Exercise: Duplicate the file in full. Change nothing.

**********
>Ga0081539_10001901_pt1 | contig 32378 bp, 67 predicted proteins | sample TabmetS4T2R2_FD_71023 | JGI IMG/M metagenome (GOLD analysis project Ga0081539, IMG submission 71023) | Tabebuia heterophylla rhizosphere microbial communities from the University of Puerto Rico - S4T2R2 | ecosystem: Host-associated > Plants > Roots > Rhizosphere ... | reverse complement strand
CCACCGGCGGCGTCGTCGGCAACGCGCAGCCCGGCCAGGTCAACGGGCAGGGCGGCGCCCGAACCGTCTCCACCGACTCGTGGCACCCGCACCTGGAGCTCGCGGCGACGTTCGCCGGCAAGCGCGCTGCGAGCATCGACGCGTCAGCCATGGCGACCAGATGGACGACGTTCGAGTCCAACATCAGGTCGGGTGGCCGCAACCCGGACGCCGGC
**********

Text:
>Ga0081539_10001901_pt1 | contig 32378 bp, 67 predicted proteins | sample TabmetS4T2R2_FD_71023 | JGI IMG/M metagenome (GOLD analysis project Ga0081539, IMG submission 71023) | Tabebuia heterophylla rhizosphere microbial communities from the University of Puerto Rico - S4T2R2 | ecosystem: Host-associated > Plants > Roots > Rhizosphere ... | reverse complement strand
CCACCGGCGGCGTCGTCGGCAACGCGCAGCCCGGCCAGGTCAACGGGCAGGGCGGCGCCCGAACCGTCTCCACCGACTCGTGGCACCCGCACCTGGAGCTCGCGGCGACGTTCGCCGGCAAGCGCGCTGCGAGCATCGACGCGTCAGCCATGGCGACCAGATGGACGACGTTCGAGTCCAACATCAGGTCGGGTGGCCGCAACCCGGACGCCGGC